With spring in bloom last Thursday, it was only fitting that Lilly Pulitzer arrived with daughter Liza for a lunch at Saks Fifth Avenue to celebrate her new book, “Essentially Lilly.” Her wild and colorful prints graced everything from the tablecloths to the teacups, but didn’t stop there. Guests like Blair Husain and Kalliope Karella trotted out the first pastels of the season and even Pulitzer was overcome by the floral tribute. “I’ve never seen anything more beautiful than this,” she gushed.
A few blocks away, Anna Zegna hosted a lunch for the Agnona women’s line at La Grenouille attended by Jacqueline Schnabel and Serena Boardman. For the fashionably minded, soirees abounded, as Celerie Kemble and Cynthia Lufkin made their way later that night to a cocktail party at the Celine boutique for the Lenox Hill Neighborhood House.
This story first appeared in the April 19, 2004 issue of WWD. Subscribe Today.
The previous evening, at a performance by the Martha Graham Dance Company of Graham’s “The Owl and the Pussycat” at City Center, narrator Andre Léon Talley told of the unlikely pair that “danced by the light of the moon.” At the gala following the performance, Rachel Feinstein and John Currin, Anne Bass, Eliza Reed Bolen and Oscar de la Renta had to settle for dancing by the honey-colored lighting of the Plaza Hotel. Though Talley seemed as comfortable onstage as he does in a bespoke suit, he wasn’t anticipating any more performances in his future. “I have already chosen my career, and I am a fashion editor,” he announced grandly.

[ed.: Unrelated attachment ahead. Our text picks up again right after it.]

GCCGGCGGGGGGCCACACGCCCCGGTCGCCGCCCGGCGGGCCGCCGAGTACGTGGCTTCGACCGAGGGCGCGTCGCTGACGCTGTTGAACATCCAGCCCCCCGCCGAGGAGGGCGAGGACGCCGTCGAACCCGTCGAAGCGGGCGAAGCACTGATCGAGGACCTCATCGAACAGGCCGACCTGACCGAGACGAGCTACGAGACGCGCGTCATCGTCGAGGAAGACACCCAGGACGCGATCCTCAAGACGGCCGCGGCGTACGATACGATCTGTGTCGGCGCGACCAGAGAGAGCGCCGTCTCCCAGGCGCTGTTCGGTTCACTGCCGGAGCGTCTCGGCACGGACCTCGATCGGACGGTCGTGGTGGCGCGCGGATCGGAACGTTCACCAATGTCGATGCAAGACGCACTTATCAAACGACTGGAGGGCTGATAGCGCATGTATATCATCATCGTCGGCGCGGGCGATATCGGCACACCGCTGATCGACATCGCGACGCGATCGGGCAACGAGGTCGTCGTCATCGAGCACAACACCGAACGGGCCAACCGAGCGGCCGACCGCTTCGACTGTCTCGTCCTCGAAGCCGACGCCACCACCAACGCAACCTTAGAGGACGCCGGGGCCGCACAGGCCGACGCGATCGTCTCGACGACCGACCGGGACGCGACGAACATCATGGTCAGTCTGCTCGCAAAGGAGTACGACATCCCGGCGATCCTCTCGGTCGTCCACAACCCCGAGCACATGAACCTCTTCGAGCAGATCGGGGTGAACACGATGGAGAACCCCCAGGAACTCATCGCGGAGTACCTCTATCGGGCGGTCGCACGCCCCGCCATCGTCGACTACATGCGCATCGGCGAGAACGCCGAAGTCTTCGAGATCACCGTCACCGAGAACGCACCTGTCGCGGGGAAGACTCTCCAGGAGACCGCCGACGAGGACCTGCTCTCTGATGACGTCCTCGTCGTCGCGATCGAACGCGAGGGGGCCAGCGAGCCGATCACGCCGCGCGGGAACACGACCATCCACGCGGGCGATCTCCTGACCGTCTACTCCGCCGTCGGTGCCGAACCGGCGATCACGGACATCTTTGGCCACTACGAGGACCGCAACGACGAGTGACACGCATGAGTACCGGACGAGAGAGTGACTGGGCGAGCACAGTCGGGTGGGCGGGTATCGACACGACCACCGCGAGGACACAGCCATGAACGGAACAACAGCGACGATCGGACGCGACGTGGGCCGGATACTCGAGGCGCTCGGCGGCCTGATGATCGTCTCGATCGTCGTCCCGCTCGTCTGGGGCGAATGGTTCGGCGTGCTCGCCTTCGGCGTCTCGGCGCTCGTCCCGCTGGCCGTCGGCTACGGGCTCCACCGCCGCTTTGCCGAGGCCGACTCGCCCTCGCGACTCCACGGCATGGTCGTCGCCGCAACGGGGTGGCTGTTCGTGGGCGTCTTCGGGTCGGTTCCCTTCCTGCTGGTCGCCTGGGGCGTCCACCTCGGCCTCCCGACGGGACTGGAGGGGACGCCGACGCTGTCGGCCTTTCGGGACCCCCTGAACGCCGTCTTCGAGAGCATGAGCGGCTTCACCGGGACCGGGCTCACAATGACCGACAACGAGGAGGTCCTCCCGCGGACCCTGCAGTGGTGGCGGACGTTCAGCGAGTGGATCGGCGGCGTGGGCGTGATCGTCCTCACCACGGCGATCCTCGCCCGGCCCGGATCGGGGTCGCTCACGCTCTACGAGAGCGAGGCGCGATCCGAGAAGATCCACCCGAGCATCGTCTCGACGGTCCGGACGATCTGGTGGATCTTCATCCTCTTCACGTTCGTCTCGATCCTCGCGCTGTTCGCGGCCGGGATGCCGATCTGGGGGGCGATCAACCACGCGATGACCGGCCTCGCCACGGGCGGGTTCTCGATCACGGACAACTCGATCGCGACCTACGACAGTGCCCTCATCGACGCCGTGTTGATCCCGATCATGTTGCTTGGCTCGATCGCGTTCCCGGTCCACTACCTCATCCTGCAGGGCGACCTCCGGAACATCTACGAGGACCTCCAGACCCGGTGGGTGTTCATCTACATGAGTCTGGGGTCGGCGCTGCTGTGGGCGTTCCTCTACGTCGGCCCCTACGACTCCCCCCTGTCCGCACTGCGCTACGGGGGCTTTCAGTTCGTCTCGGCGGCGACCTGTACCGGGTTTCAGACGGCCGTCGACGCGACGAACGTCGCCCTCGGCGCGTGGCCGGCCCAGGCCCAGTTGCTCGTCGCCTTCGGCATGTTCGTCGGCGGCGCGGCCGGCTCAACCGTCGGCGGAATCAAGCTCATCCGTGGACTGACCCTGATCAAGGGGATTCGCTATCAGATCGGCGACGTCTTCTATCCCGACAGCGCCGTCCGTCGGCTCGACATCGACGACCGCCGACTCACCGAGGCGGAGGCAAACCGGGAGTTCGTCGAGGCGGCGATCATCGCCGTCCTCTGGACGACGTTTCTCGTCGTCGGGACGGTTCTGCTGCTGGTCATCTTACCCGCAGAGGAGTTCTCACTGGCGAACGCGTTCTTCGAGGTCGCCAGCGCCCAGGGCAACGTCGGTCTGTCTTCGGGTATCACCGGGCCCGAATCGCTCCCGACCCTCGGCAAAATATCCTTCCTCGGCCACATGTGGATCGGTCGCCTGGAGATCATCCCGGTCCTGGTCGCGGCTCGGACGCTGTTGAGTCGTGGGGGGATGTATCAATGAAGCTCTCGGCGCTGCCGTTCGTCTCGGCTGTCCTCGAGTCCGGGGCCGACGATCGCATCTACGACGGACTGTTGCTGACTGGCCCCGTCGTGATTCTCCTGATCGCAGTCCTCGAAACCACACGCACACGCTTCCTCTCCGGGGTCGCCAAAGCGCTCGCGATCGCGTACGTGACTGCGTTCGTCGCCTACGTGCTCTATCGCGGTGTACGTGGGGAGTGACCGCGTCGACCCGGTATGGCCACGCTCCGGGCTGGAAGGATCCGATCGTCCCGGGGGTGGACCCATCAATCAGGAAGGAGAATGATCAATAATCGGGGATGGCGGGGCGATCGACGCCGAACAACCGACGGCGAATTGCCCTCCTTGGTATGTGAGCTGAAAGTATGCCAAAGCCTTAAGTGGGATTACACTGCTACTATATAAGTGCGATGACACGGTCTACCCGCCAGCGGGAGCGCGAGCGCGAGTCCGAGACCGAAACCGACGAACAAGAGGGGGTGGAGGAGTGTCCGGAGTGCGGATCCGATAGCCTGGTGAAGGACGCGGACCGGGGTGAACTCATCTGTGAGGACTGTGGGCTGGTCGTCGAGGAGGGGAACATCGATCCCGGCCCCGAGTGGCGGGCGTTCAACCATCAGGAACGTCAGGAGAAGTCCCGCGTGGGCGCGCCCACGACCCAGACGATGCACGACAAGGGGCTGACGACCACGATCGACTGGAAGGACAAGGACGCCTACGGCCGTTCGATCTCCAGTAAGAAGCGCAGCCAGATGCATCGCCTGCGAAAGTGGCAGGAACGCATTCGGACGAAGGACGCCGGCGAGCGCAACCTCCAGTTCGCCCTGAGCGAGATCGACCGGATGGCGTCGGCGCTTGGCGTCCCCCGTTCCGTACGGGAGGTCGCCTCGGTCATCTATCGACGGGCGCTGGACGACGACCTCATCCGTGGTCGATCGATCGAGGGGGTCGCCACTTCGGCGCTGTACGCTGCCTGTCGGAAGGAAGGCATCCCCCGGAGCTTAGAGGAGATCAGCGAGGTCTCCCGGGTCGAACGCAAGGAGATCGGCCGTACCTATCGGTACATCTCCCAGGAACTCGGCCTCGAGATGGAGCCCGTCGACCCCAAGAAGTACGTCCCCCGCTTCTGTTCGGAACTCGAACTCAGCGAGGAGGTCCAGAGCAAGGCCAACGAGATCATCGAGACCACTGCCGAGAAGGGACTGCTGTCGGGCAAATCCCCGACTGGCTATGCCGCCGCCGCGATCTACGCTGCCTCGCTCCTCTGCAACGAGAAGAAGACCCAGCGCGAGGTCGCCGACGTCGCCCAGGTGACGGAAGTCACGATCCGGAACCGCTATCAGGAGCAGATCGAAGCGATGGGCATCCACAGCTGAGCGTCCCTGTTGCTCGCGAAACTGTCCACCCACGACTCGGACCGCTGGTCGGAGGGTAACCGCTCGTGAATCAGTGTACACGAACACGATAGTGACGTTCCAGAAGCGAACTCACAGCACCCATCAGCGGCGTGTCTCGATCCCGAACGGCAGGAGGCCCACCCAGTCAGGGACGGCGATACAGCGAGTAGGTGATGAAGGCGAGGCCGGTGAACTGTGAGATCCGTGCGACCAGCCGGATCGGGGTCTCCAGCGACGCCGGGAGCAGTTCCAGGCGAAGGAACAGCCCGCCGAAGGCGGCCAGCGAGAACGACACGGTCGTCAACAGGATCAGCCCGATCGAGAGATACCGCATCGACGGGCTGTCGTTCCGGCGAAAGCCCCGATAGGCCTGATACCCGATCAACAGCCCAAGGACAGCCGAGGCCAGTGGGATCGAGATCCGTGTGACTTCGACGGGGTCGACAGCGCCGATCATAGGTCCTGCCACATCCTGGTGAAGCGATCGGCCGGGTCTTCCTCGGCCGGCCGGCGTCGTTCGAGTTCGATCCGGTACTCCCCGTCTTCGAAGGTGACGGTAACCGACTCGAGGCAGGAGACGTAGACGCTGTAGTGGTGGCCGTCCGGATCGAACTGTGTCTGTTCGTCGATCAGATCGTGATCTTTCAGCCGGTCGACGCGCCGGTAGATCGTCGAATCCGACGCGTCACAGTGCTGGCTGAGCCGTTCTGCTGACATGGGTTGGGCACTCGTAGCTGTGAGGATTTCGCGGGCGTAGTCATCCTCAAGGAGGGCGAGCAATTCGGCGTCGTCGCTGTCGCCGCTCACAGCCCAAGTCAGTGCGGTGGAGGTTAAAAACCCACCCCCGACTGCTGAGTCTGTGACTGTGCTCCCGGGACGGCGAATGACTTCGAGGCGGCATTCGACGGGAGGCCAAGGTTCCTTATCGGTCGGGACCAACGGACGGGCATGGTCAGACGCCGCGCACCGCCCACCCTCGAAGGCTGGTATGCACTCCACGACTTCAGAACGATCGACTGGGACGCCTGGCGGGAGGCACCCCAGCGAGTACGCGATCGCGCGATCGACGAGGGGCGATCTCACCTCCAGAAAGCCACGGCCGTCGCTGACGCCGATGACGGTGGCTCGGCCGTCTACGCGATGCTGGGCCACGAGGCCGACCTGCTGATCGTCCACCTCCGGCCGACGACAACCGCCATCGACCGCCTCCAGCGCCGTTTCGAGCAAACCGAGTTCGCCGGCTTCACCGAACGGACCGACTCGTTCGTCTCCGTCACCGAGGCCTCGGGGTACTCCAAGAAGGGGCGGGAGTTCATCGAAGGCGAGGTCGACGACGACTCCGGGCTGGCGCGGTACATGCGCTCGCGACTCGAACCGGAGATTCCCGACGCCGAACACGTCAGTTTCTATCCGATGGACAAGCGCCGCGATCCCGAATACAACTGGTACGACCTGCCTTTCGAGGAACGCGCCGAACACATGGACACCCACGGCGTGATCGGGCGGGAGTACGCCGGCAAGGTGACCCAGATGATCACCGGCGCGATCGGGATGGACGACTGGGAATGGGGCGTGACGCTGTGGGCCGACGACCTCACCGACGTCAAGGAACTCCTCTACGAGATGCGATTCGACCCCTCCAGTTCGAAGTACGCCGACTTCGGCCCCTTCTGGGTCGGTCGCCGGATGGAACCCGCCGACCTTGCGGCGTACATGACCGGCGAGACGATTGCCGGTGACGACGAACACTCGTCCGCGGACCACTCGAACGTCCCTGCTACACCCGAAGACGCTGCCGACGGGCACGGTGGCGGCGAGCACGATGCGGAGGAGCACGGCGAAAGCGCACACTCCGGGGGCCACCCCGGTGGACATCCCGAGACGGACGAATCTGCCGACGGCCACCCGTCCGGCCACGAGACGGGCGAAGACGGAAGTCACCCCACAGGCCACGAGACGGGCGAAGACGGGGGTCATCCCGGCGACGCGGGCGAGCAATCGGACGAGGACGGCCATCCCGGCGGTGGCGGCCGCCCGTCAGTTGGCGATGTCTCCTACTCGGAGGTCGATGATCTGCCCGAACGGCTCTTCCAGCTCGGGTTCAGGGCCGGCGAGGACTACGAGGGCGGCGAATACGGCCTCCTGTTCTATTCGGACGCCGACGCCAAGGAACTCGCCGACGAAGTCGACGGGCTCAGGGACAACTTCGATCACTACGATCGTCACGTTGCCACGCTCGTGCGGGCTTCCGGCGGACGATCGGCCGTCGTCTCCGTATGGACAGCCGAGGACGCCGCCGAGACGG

The evening’s chair, Kimora Lee Simmons, resplendent in Zac Posen, explained why she had to have her perfectly fitted gown made-to-order. “Honey, I’ve had two kids — I don’t fit into couture,” she quipped.
Downtown, the TriBeCa Ball’s “La Dolce Vita” event called for “sexy chic attire.” Christian Dior USA president Marla Sabo, clearly inspired by a recent trip to Latin America where she was scouting store locales, arrived in a red lacquered Dior dress. Amidst the glittering social crowd of Sally Albemarle, Jennifer Creel and Lauren du Pont, the diminutive but ever plucky Dr. Ruth Westheimer arrived in neither sexy, nor chic, attire. However, that didn’t stop the sex talk. When pressed by a gentleman to address his libidinal issues, Dr. Ruth groused, “I don’t want to talk about your sexual problems.”